Friday, October 3

A year in the life of a flower bed.

About three years ago we planted up a new bed in the front of the house with perennials and spring bulbs. As the bed is the only garden area at the front of the house I wanted it to have all year round interest and so the perennials were chosen for their long flowering period.

I achieved my aim but now it's time to take stock.

The bed starts to spring back into life in February after a brief winter rest. The Katherine Hodgson irises are the first to flower and the spring bulbs start to nose through the soil. 

This is my signal to cut all the perennials down to ground level and give the bulbs breathing space.

The different varieties of miniature daffodils are at their peak in February and March. The species tulips and crocuses produce splashes of colour but haven't bulked up as I expected. When adding new bulbs I first grow them in pots and plant them out once the existing ones come through so that I  know where there are gaps and don't inadvertently dig up established clumps.
At an early stage I planted seed raised aquilegias and antirrhinums to fill gaps and these still freely self seed and pop up throughout the bed as well as in the gaps in the paving blocks. Unwanted seedlings are easily removed.

Last year I added some Dutch irises although I was sure that I had planted more than appeared. I planned to add more this year but haven't seen any bulbs for sale in the garden centres.
The campanula - Pritchards - announces the approach of summer with a dramatic statement. Cutting back spent flower stems encourages a second flush of flowers in August/September. A white campanula persicifolia is less dominant, so much so that I haven't a photo of it.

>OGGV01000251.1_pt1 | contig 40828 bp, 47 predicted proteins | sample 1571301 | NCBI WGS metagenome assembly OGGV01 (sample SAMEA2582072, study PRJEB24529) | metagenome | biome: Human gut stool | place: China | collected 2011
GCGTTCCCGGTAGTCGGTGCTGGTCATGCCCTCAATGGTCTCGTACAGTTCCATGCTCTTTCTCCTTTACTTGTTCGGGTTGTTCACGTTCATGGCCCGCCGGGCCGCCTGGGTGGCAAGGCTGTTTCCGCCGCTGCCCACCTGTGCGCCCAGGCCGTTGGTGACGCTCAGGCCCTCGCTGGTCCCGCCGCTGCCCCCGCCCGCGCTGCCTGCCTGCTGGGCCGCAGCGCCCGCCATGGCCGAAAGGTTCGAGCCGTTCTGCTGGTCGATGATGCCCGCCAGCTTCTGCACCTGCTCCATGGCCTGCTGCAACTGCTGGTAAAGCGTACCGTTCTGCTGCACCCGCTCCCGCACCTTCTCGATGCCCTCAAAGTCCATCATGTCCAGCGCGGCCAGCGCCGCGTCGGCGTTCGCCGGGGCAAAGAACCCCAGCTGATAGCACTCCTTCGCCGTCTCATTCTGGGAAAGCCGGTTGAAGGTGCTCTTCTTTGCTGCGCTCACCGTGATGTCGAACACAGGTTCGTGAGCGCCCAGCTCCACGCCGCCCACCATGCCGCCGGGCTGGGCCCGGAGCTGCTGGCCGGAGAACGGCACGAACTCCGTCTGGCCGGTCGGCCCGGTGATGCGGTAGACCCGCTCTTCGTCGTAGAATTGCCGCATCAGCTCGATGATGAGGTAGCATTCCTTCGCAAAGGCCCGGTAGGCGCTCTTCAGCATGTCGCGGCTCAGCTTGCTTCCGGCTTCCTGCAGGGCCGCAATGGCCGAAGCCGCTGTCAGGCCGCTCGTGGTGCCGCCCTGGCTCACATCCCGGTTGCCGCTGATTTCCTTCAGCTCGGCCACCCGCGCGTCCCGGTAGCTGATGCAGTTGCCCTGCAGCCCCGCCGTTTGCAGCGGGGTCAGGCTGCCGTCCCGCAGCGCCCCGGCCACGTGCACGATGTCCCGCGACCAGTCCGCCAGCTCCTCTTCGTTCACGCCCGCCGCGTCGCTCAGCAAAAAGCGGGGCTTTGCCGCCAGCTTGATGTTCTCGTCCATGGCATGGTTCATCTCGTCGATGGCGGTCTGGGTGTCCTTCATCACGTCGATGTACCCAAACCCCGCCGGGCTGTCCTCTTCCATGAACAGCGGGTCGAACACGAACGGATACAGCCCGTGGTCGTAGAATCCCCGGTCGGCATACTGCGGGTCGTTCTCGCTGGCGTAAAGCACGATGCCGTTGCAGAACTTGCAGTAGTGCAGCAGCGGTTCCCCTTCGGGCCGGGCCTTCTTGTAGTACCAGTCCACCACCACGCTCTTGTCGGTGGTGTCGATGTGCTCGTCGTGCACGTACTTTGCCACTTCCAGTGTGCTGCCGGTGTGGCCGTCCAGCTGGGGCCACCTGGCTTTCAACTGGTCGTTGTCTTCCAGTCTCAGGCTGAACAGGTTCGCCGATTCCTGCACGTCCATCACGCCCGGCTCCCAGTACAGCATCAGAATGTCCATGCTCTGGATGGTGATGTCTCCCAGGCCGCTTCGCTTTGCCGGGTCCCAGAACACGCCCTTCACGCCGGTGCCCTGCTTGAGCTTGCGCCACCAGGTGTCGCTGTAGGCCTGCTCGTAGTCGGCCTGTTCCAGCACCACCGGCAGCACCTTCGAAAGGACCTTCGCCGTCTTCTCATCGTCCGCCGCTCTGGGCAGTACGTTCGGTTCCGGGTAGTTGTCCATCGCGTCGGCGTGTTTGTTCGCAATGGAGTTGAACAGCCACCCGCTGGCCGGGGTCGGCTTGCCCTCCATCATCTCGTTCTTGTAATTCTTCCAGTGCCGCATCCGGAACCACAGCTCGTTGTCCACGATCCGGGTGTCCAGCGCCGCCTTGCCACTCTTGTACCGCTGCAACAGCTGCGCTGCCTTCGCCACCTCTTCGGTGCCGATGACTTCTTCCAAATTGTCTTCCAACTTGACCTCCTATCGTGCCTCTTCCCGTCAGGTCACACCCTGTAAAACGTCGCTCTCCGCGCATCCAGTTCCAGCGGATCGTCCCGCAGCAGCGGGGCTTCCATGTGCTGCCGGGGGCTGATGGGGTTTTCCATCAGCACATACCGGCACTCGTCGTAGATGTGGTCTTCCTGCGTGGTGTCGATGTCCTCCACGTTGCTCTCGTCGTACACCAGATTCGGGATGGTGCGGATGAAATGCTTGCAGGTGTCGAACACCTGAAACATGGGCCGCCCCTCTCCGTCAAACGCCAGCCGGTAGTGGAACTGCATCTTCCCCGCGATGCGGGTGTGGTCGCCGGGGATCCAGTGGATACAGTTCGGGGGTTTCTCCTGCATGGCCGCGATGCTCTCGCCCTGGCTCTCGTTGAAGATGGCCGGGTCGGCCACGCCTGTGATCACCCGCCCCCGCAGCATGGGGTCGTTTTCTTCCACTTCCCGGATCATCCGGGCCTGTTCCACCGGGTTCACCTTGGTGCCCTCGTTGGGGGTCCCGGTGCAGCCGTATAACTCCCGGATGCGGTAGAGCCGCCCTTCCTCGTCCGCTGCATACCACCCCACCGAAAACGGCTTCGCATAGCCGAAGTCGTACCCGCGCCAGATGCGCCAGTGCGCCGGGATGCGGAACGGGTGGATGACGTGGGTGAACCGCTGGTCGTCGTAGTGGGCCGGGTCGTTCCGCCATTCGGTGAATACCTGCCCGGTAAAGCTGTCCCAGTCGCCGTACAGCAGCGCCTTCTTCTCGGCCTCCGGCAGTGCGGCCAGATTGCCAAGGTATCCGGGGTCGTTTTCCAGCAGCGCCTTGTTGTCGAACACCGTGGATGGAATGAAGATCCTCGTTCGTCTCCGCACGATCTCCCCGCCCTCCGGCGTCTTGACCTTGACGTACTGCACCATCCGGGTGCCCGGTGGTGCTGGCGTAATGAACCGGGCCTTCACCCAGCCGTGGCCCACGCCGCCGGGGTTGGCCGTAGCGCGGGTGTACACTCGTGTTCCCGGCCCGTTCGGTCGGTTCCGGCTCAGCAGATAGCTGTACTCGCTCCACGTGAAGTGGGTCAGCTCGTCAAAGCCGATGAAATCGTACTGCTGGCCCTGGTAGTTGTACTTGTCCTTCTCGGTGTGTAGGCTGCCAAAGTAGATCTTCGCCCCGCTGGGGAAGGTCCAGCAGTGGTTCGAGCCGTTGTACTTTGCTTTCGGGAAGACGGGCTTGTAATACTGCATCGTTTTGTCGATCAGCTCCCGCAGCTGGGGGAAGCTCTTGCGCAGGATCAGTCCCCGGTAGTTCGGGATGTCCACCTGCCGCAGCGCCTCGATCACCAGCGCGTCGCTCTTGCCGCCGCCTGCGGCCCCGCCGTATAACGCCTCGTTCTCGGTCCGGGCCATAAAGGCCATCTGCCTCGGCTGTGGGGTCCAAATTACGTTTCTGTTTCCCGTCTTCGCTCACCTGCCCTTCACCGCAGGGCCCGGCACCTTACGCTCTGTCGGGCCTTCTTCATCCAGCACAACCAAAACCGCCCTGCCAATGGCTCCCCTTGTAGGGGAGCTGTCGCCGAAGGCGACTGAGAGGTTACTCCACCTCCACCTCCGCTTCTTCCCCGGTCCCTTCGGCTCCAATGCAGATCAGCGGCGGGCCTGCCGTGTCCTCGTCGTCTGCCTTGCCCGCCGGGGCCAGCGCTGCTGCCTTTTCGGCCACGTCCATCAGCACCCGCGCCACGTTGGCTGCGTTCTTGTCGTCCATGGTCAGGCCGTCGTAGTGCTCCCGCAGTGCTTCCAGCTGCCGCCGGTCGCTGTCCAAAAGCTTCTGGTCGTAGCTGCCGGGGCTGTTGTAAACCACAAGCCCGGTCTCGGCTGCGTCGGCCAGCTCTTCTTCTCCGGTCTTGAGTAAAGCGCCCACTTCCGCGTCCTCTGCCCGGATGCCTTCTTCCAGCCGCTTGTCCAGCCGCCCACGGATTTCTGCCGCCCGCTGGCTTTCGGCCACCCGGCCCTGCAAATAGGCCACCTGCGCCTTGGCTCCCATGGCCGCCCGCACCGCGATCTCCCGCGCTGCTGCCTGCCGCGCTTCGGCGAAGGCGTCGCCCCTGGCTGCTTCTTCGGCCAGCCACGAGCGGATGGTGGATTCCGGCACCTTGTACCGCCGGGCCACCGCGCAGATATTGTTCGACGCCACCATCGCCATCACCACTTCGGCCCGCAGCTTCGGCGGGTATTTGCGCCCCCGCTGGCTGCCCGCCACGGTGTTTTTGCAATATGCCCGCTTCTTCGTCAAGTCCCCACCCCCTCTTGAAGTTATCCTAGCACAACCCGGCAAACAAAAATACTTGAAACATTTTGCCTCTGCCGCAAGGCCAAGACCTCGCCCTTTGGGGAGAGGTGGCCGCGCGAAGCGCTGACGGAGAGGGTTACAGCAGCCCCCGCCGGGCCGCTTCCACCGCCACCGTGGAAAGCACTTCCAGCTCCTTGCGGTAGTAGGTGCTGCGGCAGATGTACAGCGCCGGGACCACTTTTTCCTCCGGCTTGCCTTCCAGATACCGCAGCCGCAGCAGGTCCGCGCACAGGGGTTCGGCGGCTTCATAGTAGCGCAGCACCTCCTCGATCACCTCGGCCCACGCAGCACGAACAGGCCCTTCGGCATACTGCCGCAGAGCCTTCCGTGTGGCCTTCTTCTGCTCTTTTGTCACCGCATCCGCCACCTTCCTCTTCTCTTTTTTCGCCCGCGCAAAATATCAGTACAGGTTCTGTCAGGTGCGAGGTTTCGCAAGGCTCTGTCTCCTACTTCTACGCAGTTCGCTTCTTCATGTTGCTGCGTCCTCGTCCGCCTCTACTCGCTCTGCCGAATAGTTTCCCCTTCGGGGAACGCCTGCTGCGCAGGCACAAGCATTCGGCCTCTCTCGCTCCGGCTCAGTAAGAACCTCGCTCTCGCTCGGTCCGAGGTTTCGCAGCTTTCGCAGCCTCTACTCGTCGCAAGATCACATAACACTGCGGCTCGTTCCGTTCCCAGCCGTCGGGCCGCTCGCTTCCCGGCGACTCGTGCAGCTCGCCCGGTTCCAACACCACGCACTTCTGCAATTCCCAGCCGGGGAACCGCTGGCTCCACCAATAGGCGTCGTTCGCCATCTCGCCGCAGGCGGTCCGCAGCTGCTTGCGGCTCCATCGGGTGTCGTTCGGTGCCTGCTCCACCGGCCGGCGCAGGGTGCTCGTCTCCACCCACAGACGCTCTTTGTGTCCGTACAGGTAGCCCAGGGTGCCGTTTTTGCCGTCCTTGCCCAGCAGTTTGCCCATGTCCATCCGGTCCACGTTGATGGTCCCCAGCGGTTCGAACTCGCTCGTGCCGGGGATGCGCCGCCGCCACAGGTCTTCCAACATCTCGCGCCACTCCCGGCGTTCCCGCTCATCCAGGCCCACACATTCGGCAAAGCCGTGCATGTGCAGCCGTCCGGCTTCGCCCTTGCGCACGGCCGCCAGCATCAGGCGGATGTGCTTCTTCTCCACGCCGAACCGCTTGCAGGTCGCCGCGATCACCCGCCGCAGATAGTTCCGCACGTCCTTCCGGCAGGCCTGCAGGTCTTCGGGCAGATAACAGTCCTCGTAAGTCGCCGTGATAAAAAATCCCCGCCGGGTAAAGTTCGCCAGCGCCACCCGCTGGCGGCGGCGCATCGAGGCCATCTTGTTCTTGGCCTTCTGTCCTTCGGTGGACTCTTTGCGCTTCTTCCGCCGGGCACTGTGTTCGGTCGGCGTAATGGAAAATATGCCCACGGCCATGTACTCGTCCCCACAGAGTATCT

The crocosmia adds a much needed touch of yellow and the penstemons start their long blooming period. I dead head  these to keep them going.
The hardy geraniums also start to flower. Some have self-seeded throughout the bed and gaps in the paving blocks. Some of the varieties seed a bit too prolifically and will need some control. After the first flush these throw out flowers throughout summer.

The bees love the  tiny heuchera flowers but to stop the plants over dominating these are given a severe chop after flowering.
Verbena bonariensis also self seeds and pops up between the other plants. 

There are to be winners and losers amongst the flower population. The hardy salvias have disappeared under the other foliage. They never grew strongly but until this year held their own.

The rudbeckias also seem to be struggling and produce nothing like the display they produced when first planted. I may try collecting some seed and trying to start off some new plants. I wonder whether, if the seeds actually produce anything, they will be true to the parent plant. 

Another statement plant that takes over once the campanula has become more subdued is Aster frikartii Monch. This variety is very early flowering for a Michaelmas daisy. It is certainly well before Michaelmas.

The penstemons are definitely winners and have bulked up so much that I need to think about dividing them. Having a really long flowering period, they are well worth their space in the bed. The problem is how to divide without damaging neighbouring plants or digging up bulbs.


The other aster - Purple Dome is much more reluctant to flower than Monch, so much so that I have considered removing it. Sometimes it is so late to get started that it fails to open all its buds before winter weather seems to shut it down. This one doesn't make Michaelmas either.

As you can see from the photos below the penstemson and geraniums were still flowering in December last year
This year I planted some phlox and erysimums in what at the time were gaps. Most have disappeared under the foliage of the more established plants. I wonder if they are surviving somewhere?



22 comments: